Published on June 16, 2007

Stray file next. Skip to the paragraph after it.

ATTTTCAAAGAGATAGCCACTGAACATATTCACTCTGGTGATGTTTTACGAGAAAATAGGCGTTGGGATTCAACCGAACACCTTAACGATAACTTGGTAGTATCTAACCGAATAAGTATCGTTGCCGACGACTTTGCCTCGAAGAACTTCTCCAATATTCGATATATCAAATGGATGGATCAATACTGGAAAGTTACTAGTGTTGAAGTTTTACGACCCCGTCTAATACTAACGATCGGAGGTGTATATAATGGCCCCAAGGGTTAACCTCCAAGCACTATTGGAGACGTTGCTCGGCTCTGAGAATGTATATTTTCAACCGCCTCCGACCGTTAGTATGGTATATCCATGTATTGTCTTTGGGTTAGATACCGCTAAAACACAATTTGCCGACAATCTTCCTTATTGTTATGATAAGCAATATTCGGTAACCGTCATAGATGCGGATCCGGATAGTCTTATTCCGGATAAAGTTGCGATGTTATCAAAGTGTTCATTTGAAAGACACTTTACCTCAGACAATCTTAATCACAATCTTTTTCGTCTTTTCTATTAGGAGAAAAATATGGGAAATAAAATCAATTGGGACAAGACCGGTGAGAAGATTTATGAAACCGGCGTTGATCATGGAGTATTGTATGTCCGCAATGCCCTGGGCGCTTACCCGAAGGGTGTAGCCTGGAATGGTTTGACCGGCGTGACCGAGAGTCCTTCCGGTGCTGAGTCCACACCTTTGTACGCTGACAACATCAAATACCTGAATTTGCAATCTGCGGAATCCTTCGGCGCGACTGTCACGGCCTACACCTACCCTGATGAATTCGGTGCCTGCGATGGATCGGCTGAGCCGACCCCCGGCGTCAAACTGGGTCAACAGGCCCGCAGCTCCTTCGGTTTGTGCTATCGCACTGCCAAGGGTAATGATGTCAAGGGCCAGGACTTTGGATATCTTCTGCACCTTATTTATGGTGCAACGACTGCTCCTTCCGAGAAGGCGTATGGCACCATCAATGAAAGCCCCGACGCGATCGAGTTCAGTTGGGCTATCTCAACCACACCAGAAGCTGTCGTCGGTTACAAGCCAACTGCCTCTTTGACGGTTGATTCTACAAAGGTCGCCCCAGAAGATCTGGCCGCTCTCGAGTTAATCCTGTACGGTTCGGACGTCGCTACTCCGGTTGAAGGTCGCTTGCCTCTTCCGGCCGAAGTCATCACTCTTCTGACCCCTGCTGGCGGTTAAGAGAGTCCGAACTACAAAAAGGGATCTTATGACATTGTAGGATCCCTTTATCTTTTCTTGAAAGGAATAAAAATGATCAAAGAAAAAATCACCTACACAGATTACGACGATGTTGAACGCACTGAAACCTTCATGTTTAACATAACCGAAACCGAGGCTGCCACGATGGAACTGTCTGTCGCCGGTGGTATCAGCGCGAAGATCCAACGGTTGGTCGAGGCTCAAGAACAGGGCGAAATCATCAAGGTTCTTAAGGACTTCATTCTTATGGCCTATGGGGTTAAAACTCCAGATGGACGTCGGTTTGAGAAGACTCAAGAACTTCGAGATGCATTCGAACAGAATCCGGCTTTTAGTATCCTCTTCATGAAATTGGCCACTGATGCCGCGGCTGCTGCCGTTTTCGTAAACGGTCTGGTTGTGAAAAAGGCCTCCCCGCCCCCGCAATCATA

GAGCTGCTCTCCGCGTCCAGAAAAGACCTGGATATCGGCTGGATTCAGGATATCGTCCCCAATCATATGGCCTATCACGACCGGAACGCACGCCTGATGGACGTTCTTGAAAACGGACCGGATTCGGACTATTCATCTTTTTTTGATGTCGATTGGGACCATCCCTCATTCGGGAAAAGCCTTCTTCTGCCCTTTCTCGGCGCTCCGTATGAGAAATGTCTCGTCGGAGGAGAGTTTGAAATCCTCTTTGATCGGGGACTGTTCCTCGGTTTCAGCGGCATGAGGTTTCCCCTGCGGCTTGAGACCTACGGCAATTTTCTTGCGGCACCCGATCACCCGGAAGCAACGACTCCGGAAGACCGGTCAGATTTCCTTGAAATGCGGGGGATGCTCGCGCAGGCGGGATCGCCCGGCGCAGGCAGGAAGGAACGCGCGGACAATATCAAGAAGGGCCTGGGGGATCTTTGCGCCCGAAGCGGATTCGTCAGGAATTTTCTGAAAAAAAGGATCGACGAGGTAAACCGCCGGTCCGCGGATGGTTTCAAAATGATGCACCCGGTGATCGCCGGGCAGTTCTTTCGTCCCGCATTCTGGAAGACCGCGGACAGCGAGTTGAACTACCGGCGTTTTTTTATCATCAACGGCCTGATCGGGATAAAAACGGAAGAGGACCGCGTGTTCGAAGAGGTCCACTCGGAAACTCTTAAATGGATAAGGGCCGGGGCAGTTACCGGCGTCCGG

CONGRATULATIONS COHORT 1 MAPL GRADUATES !: CONGRATULATIONS COHORT 1 MAPL GRADUATES ! Masters in Advocacy and Political Leadership Graduation Ceremony May 12th, 2006 Nancy Brown: Nancy Brown Nancy says that MAPL has taught her to look at the bigger picture in social justice issues. 'Too often society focuses on individual responsibility for global problems; as an Environmental Studies major I became aware of what individuals can do to reduce their own effects on the planet’s health. MAPL took that mindset up one step to look at the systemic issues of environmental justice and has helped me to refocus my efforts on broader solutions that have far-reaching effects.' According to Nancy, being involved in the MAPL program helped her to realize that although she has an affinity for environmental issues; it is not at the expense of other social issues such as poverty, equality and justice. She notes that her classmates had the same sense of shared interests, and that they were able to compliment each other’s focuses – and benefit from it. Nancy says that her two MAPL internships were particularly valuable. Her internship with Mary Streuffert at the Twin Ports Area Nonprofit Coalition (TPANC) allowed her to meet many members of the nonprofit community in Duluth. 'With their input, I developed a public awareness campaign about the key role that nonprofits play in enhancing the quality of life that we all enjoy in Minnesota. It is time for nonprofits to get more recognition for all that they do, and I am gratified to see the plan in action.' Her other internship was with the City of Duluth’s Energy Coordinator, Sandy Sweeny, where, Nancy says, she was able to confirm her hope that Duluth will be a leader in new energy technologies and that she can play a personal part in that leadership. 'The generous support from our scholarship benefactors made the difference for me to stay in school, and I am forever grateful. Their support was a strong motivation to maintain high scholastic standards for myself and to be a good steward of their investment in my education. It absolutely made a difference, and one of my goals is to do the same for other students in the future. It is truly a pay-it-forward system with immeasurable benefits. Working with the members of my cohort has been the most rewarding part of the MAPL program for me. I have been continually amazed at the breadth and scope of their knowledge and wisdom, all punctuated with a sense of humor that can brighten the most difficult of days. Their combined experience and vision was a powerful source of learning for me, and there is no doubt that each one of them will be successful in their endeavors.' Residence: Duluth, MN Joanna Dornfeld: Joanna Dornfeld Joanna is Field Manager for HousingMinnesota, where she works to dramatically increase the preservation and production of affordable housing in Minnesota by raising public awareness, educating policy makers on housing issues, and translating the needs of people affected into community action. While working at HousingMinnesota, Joanna organized a Federal affordable housing and homelessness policy and budget briefing, which provided instrumental analysis of the President's budget and its impact upon Minnesota housing programs. The event was the first step in building a significant statewide network of advocates and citizens to weigh in with members of Congress about federal affordable housing and homelessness policy. Her prior political experience includes an internship with U.S. Representative Jim Ramstad and volunteering for the Chris Coleman for Mayor Campaign. According to Joanna, the most important thing she is taking from the MAPL program is the relationships she has developed – not only with the faculty and speakers – but more importantly her classmates and cohort members. Joanna credits MAPL with helping her develop her professional skills and create connections with many of the passionate leaders and advocates who are sure to shape the future landscape of Minnesota politics. The program also reinforced Joanna's desire to take part in creating a community in which she is proud to live. 'I am inspired on a daily basis by the change my cohort members are creating and I am looking forward to working with them in the future to transform Minnesota's political landscape.' Residence: St. Paul, MN Concentration: Nonprofit andamp; Community Advocacy Erika Frykman: Erika Frykman Erika is currently employed as the Northeast Minnesota Conservation Organizer for the Sierra Club. She organizes the 'Mining Without Harm' campaign, which addresses the environmental and public health impacts of new types of mining and metal processing in NE Minnesota. Last summer Erika volunteered with the Sierra Club Northstar Chapter as a Cross Country Mercury Pollution Advocate, traveling across the country to present to other advocates about mercury pollution from coal fired power plants. Erika also served as a Legislative Advocacy Intern with Parents United for Public Schools. She assisted the organization’s state director during the 2005 legislative session, wrote research proposals, helped prepare materials for parent resources, maintained a grassroots membership database and led a public awareness campaign for the organization. According to Erika, she came to the MAPL program with the question 'What can I do?' She wanted to find a way to use the compassion and drive she had developed in her previous studies. Erika says that she found that answer; acquiring the skills, strategies, and tools to apply herself as 'one that defends or maintains a cause' – an advocate. 'The experiences, the lessons I learned, and the relationships I made during my internships are invaluable to me. I am so glad that this program was designed in a way that fostered our growth as advocates in this hands-on way.' Residence: Duluth, MN Concentration: Nonprofit andamp; Community Advocacy Hannah Gallegos: Hannah Gallegos Hannah has been accepted to the Hamline University School of Law, and is a recipient of the Justice Thurgood Marshall Scholarship and the Brill Scholarship. She’s had public policy internships with ACLU-Minnesota and the YWCA of Minneapolis. She has also interned with the Indian Child Welfare Law Center, the Latino Midwest News and with Alpine Mortgage. Hannah has had the law in mind as a career for a long time and has worked as an assistant for several attorneys including Anne Tressler and Carolyn Agin Schmidt and the firms of Carr and Mankey, and DeLeon and Nestor. She is currently employed at Broadway Pizza in Robbinsdale, MN. Hannah says that her new friendships are the most important thing she is taking from her experience in the MAPL program – 'I have met a core group of dynamic women who have changed who I am, and who have made me a stronger person.' She adds that the program has helped her ‘find herself’ and be confident in who she is. Hannah credits MAPL's rigorous academic program with preparing her to be an effective advocate, and preparing her to make a real and lasting impact on public policy. Because of her class work, Hannah was confident that she could do well in her public policy internships, and she feels that MAPL has prepared her with the skills necessary to be successful in a real-life public policy department. Residence: Minneapolis, MN Concentration: Nonprofit andamp; Community Advocacy 'First, I would like to thank my Mommy, God and my loving family for their support. I would also like to thank our strong core of MAPL professors for their guidance and open door policy and our administrator, Julie Smith, for taking care of all of us. Finally, I would like to thank our generous funders for making the MAPL experience possible. JudyHawley: Judy Hawley Judy is the Executive Director of the Minnesota Chapter of the American Physical Therapy Association. Judy stated in her application that she just wanted to do her job better, and she feels MAPL has helped her do that. One of her proudest accomplishments since becoming a MAPL student has been revamping her Association’s Government Affairs Committee. She established functional workgroups, so that the leadership is shared, there is mentoring between members, and each group is self sustaining, which will allow the committee to move forward as the members change. Judy’s volunteer work currently includes serving on the Board of Directors of the Northeast YMCA, and the Board of Education at Cross Lutheran Church. Before applying to the MAPL program Judy knew she wanted to go to graduate school, but had yet to find the best fit. One day while driving, she heard a MAPL promo on MPR, and she just knew that MAPL was the right fit for her. 'It was like when your child asks you—‘how did you know you were in love with your (now) husband?’ You can’t say how, you just know.' Judy has developed as an advocate and as a leader in the MAPL program. Judy cites having more confidence, more empathy for other points of view, and a better appreciation of power and control and how that influences the political process. Judy’s ambition is to continue to be involved in the political process as a lobbyist and grassroots organizer, in order to help Physical Therapists advocate on behalf of their profession. Judy believes that Physical Therapists need to understand that they can’t just be clinicians. She notes that 'They advocate well on behalf of their patients and clients, but I hope to help them understand their ability and obligation to advocate on behalf of the profession.' Judy values taking from the MAPL program a better understanding of what motivates action and a broadened perspective, which provides a better understanding of how things are connected. 'I was excited to be in the first cohort of this program. I have great hope for the program. Wy’s vision for this program is wonderful—giving people hope and functional capacity to work and effect the political process. As American citizens, we all are a part of the solution, whether we know it or not. Thank you for giving me the opportunity to learn more about how we can make a difference.' Residence: Oakdale, MN Kate Heider : Kate Heider Kate has just taken an exciting new job as the Sponsorship Manager at Common Hope, a nonprofit working to eradicate poverty in Guatemala through education, health care, housing and family development. Kate has held the position of Secretary of the Fillmore County DFL, and was an alternate to the 2004 MN State DFL Convention in Duluth. She has also been involved in other miscellaneous political campaign work like participating in parades and hosting candidate parties. Her volunteer work includes serving on the Lifespan Faith Development Council at her church, being a member of the Spring Valley Arts Umbrella, and volunteering at Open Arms of MN. Kate is already using all her new knowledge from the MAPL program in the first days of her new job. The program has made her more confident in her ability to identify effective strategies in the work of other advocates and political leaders. MAPL has also given her a new dimension and vocabulary to critically evaluate policy and policymakers. Kate says she appreciated MAPL’s exposing her to real-life advocates and political leaders instead of simply reading about them in textbooks. The guest speakers, she maintains, taught her the realities and pitfalls that leaders must consider. Kate adds that she values the experiences with her classmates and she wouldn’t trade the many van rides up to Duluth for anything. All in all, the program reaffirmed for Kate that she wants to have a career that makes a positive impact on her community – at the local, national and international level. Rural Fillmore County, MN – in the southeastern corner of the state – has the distinction of having one stoplight and three MAPL students. Kate Heider was the enthusiastic first of those three students. Here is the story behind her MAPL application: 'I heard about the MAPL program during my afternoon commute home on MPR when they thanked MAPL as one of their educational sponsors. Since I had never heard of the program before, I went online to take a look. When I read the course descriptions, I kept thinking ‘That sounds interesting… oh, that one looks really good too!’ My husband encouraged me to put in an application, and within a month I was traveling over 500 miles round trip each weekend to attend classes.' Residence: Spring Valley, MN Concentration: Nonprofit andamp; Community Advocacy 'The most important thing that I am taking from the MAPL program is the experience with my fellow students. I have been amazed by their intelligence, commitment and strength of character. Each week I leave class energized by the great discussions and innovative ideas of my classmates.' Lynn Ann Hollatz: Lynn Ann Hollatz Lynn Ann works in the Department of Planning and Development, Physical Planning Division for the City of Duluth. She is very proud of completing the MAPL coursework while working full-time, and she has been applying what she has been learning over the past two years. Her past advocacy experience includes being the chair of ISD #709 Citizen's Advisory Board in 1990, and volunteering in Duluth for three high schools’ Media, Political and Research Committees. Lynn Ann says that MAPL has given her more self-confidence and self-esteem. She also thinks that making new connections and learning the concept of 'framing' were important products of her MAPL education. She adds that she has expanded her abilities for critical thinking, negotiation, and speaking skills. According to Lynn Ann, MAPL has had, and is continuing to have, a very positive impact on her life: 'MAPL has introduced me to a whole new world, which I will enjoy continuing to explore.' Lynn Ann’s decision to apply to and attend the MAPL program was based on an interest in learning more about world affairs and the makings of our society, and a desire to use her knowledge and skills to make America better. Her path to the MAPL program is quite interesting – in high school her editorial was selected to represent her school at the Bemidji State Journalism Conference, however she pursued a music career instead of journalism, and later became a City Planner in the late 1980s. After enrolling in the MAPL program she recalls the reaction: 'I will never forget the looks on people's faces - my co-workers, children, mother, and siblings… They were all astonished. I think they had no idea that I had such a drive and desire.' Residence: Duluth Township, MN 'I would like to thank my wonderful mother, who passed away in October, 2005 shortly after I started the program. She was so proud of me and taught me to believe in myself. I'd also like to thank my husband, Scott, for putting up with my late night computer bouts, and for all of his assistance. Lastly, I thank Wy Spano, Roger Reinert, Tom Huntley, Mark McAffee(AFSCME), Yvonne Solon and all of the other people who helped me get my degree.' And thank you Co-hort #1!' Zachary Larmore: Zachary Larmore Residence: The Rondo neighborhood of St. Paul, MN Concentration: Labor Organizing andamp; Leadership When asked to summarize his political experience, Zach replied 'Every action is political.' Zach started volunteering at an early age. Zach says that when he was a child his aunt made him volunteer at a co-op while she flirted with the manager. He has also volunteered at the Harriet Island Labor Day Picnic, among other things. Zach is the General Manager at Big Discount Liquor. Although he is still 'a retail wage slave,' Zach says that MAPL has absolutely had a positive impact on his life. He adds that the program has shown him that there are practical applications for his long-held ideas and beliefs. In addition, he has a greater ambition to go out and work for things he has thought about for a long time, and he attributes this to the fantastic people he has met through the program. Zach shared that his proudest moment in the MAPL program was when he received praise from Rep. Mary Murphy at the end of a legislative hearing simulation. He added that he is also proud of graduating from college as a nontraditional student with honors. According to Zach, the connections and the possible opportunities are the most important things he is taking from the program; he values meeting so many wonderful people through the program – as Zach put it, people 'that know people that know people'. He adds that he is also taking away a wealth of newfound knowledge. Zach says he has developed as an advocate 'by listening very carefully to everything Marcia Avner said while I was lucky enough to be around her.' Zach clearly values his MAPL experience; here is the story behind his application to the program: 'I had just graduated in the spring from the ‘U’ and was starting to panic about not being in school (because, believe or not, I love being in school) and having to repay my loans when I saw The Program plugged in the U of M Political Science Department listserv. Plus, I wasn’t ready for the GRE yet and didn’t need to be.' 'I’d like to thank everyone that put up with me over the course of the past two years, from Wy Spano all the way down. I don’t have a particular favorite moment, but several hundred equally important fond memories.' Liana Michelfelder: Liana Michelfelder Liana currently has two jobs. She is the Program Coordinator for RNeighbors - Rochester Neighborhood Resource Center, and she works as direct care staff for Cardinal of Minnesota, working with adults with special needs. Liana has interned for the Women’s Resource andamp; Action Center at the University of Minnesota-Duluth, where she focused on empowering students and faculty to work for social change and gender equality on campus through a variety of programs and services. She also organized the Experience Diversity Silent Auction and raised $6000 for the George Thompson Catalyst Fund. The monies raised were used for Prejudice Reduction Workshop funding. Liana says she deeply values the relationships and connections she has made in the MAPL program. 'I feel blessed to have had the opportunity to develop as a person and advocate with such talented and incredible people. I expect that as a cohort, and with each other’s support we will continue to learn and develop as activists, making a serious impact on the issues that we face .' According to Liana, she applied to the MAPL program because it offered a logical transition into the world of social justice. She explains that after graduating from the Women’s Studies Department at UMD, her awareness of such issues as poverty and gender and race disparities was raised. 'I reached a point where I could no longer remain indifferent. I knew that things needed to change, and that I had a responsibility to be part of it.' Residence: Rochester, MN Concentration: Nonprofit andamp; Community Advocacy 'I would like to thank Luke Tessum for his continual love and support, as well as my beautiful daughter Malia. I would also like to thank Mom and Dad, Bob and Bonnie Knutson, Beth Bartlett, and the entire Tessum family for their passionate belief in education, and constant encouragement over the last two years. When my Mother and Grandmother were young and attempted college and family, they were successful finally completing graduate school in their late forties. Due to their continual support and love I was able to accomplish it at twenty-four. Along with my daughter, the thought of them kept me motivated and inspired throughout this program. I am forever grateful for the impact they have had on my life.' Ida Rukavina : Ida Rukavina Concentration: Labor Organizing andamp; Leadership Residence: Ida currently lives in St. Cloud, but has tentative plans to move to Aurora, MN Ida is currently a Field Staff Representative with the American Federation of State, County and Municipal Employees (AFSCME) Council 65. She has been an active volunteer with the DFL since age 7. Ida was employed with the Wellstone for Senate campaign as the 8th Congressional District Coordinator, and she also worked for the Dennis Kucinich for President campaign and Jim Oberstar’s campaign. In addition to working on other various political campaigns in Duluth, St. Cloud, and on the Iron Range; Ida has also worked in the Labor movement in these locations. Most notably Ida was an Organizer with the Hotel Employees and Restaurant Employees (HERE) Union Local 99, in Duluth. Ida learned of the MAPL program a year or so before it began while at a fundraiser in the Twin Cities. Wy Spano informed her about the plans for the program. As she recalls the situation, 'I said I might be interested in applying as a student. He responded that he thought I should be teaching with all that I have done! However, when I applied, they entered me as a student, so I guess his offer to teach was off the table.' Ida believes MAPL has made her a more effective advocate for the Labor movement and other issues that she is passionate about; she has learned better ways to research policy and effectively advocate for or against policy. She also values her wonderful classmates, who she is convinced will be changing Minnesota for the better. She says she is proud to be graduating with her Masters from MAPL, and is proud to be working daily for social and economic justice for the members of AFSCME and the rest of the Labor Movement. 'I want to thank UMD for having this program and Wy Spano and others for getting it going. I want to thank the professors who give up their weekends to teach an unruly bunch of activists and go-getters. And finally, my fellow classmates who made it enjoyable to give up my weekends for obtaining my Masters degree.' KathrynSabaka: Kathryn Sabaka Residence: St. Paul, MN Concentration: Nonprofit andamp; Community Advocacy Katie has volunteered on several different campaigns, and has held internships in public policy at Child Care WORKS!, community organizing at Outfront Minnesota, political research at the Minnesota Women’s Campaign Fund, and in the office of Senate Majority Leader John C. Hottinger. According to Katie, the most important thing that she will be taking from the MAPL program is the strong network of friends and allies that she has formed with her fellow students. On a personal and professional level, she has made friends here that have supported and challenged her continuously throughout the past two years. In class, she has witnessed the emergence of brilliant ideas and inspiring enthusiasm. There is no doubt in Katie’s mind that, as time goes on and their careers develop, she will continue to work together with her classmates as advocates and leaders for a better Minnesota. Katie credits the MAPL courses with honing her skills as an advocate. They have prepared her to enter the non-profit sector and the political realm of society as a professional who is practiced in research and communication methods, organizing and lobbying techniques, policy analysis and program evaluation, and various advocacy tactics. Furthermore, they have provided her with a solid groundwork of political thought and theory upon which her personal ideology will continue to build. Katie says MAPL has played a tremendous role in her professional and personal development, and has helped her to focus her career direction on working in the non-profit sector with public policy. 'I would like to thank Wy Spano for creating this amazing program, Julie Smith for helping it to run smoothly, and all of its Professors and students for invigorating it with enthusiasm, spirit, and laughter.' Sue Stromquist: Sue Stromquist Sue is the editor of the MAPL program’s newsletter, 'The MAPL Tree.' She is also the onsite technology guru. Sue is presently volunteering with Becky Lourey’s campaign for Governor. She was also recently hired as a campaign manager for Melanie Ford, who intends to run for St. Louis County Attorney. In 2004 she interned for America Coming Together and worked with Progressive Action. Sue says that her involvement with the 2004 election provided her with one of her proudest moments: 'On Election Day, after a woman voted for the first time ever, she told me ‘now that she had found her voice, she would never be silent again.’' Sue’s first political experience was working with It’s Time Minnesota. Sue is a Layreader and a Lay Eucharistic Minister in her church, and she is active at the state and national level with the effort for full inclusion of GLBT members. She has done volunteer work for years with Churches United in Ministry. Sue is also a ten-year volunteer with the John Beargrease Sled Dog Marathon. Sue entered the MAPL program because it was the first Master’s program that seemed appropriate to her life and chosen occupations. MAPL has helped her develop as an advocate, as Sue puts it 'I have learned, I have had opportunities to talk about issues, and I have found my voice.' She also is taking with her a greater knowledge that democracy only works if it is participatory and we can assist others in finding their voice to participate. She adds that this Masters program has increased both her interest in politics and her determination to be an active advocate. Sue’s proudest personal accomplishment is 'That I am alive and sober to participate in both the program and my own life.' Residence: Duluth, MN Concentration: Nonprofit andamp; Community Advocacy 'A huge thank you to everyone who helped financially – Mike Ciresi, the Bremer Foundation, the Cruden-Riggs scholarship fund, and the Episcopal Church Women of Minnesota.' 'And thank you to all who supported me emotionally and put up with my moods while I wrote papers and most especially, thank you Beth for helping me to be the best person I am able.' Matthew Wohlman: Matthew Wohlman Matt is currently employed as a Legislative Assistant in the office of State Senator Yvonne Prettner Solon. He has also worked as a Campaign Manager for the Marc Kimball for State Representative campaign, as a Congressional Intern in both Minnesota and Washington D.C. for U.S. Senator Mark Dayton, and as a Campus Coordinator for the Mark Dayton for Minnesota Campaign. Matt credits the MAPL program with bringing together an unusually diverse array of academic, occupational and interest focuses. He adds that the program fosters lively camaraderie and a deep appreciation for policy discussion, problem solving and an innovative approach to building partnerships and effective political movements. Matt says that he has deep respect for the network that has formed among his fellow students. He states that 'This program is building future leaders who will be active participants in developing solutions to the challenging public policy discussions which come before us. The decisions that are made will affect the future of our neighborhoods, our community, our state and nation, and people across the globe.' Adding to his praise of the program, Matt explains that he feels MAPL has been crafted into a unique and world-class program, offing endless opportunities: 'As members of the first cohort, we were educated and trained with real-world experiences and hands on approaches to addressing important public policy concerns facing our state. We dissected dozens of policy issues, and were more than introduced to the rigors of analyzing, developing, framing and delivering public policy. The instruction was exceptional. Guest speakers were selected to reach a diverse cross-section of issues facing public life. Their level of skill and knowledge was tremendous, and they were incredibly committed to making sure we understood the foundation of how they framed their issues and developed a movement to create change. From building a network of eager, intelligent and talented public policy advocates, to refining the tools to create change in government, this program has had a profound impact on my life.' Residence: Minneapolis, MN Matt’s Volunteer Experience: As an undergraduate at the University of Minnesota’s St. Paul campus, Matt was actively involved in a variety of on-campus activities. During his freshman year, he became a member of the St. Paul Student Union Board of Governors. From 1998-1999, he chaired the Finance Committee of the board and was responsible for presenting the Union’s $2.8 million dollar operational budget before the student fees committee. In 1999, Matt was elected President of the board and worked closely with student leaders on the Minneapolis campus to merge the St. Paul Student Union with Coffman Memorial Union. In 2000, he was elected Vice President of the merged Twin Cities Student Unions and coordinated a $6.9 million operational budget and worked with the board to direct the beginning phase of the $51 million Coffman Union Renovation. He was also elected to serve as the College of Agriculture, Food and Environmental Sciences Student Senator to the University and Student Senate. In 2001, he was elected President of the Senate. Matt has also been a participant in various food drives, and several foster care children holiday parties.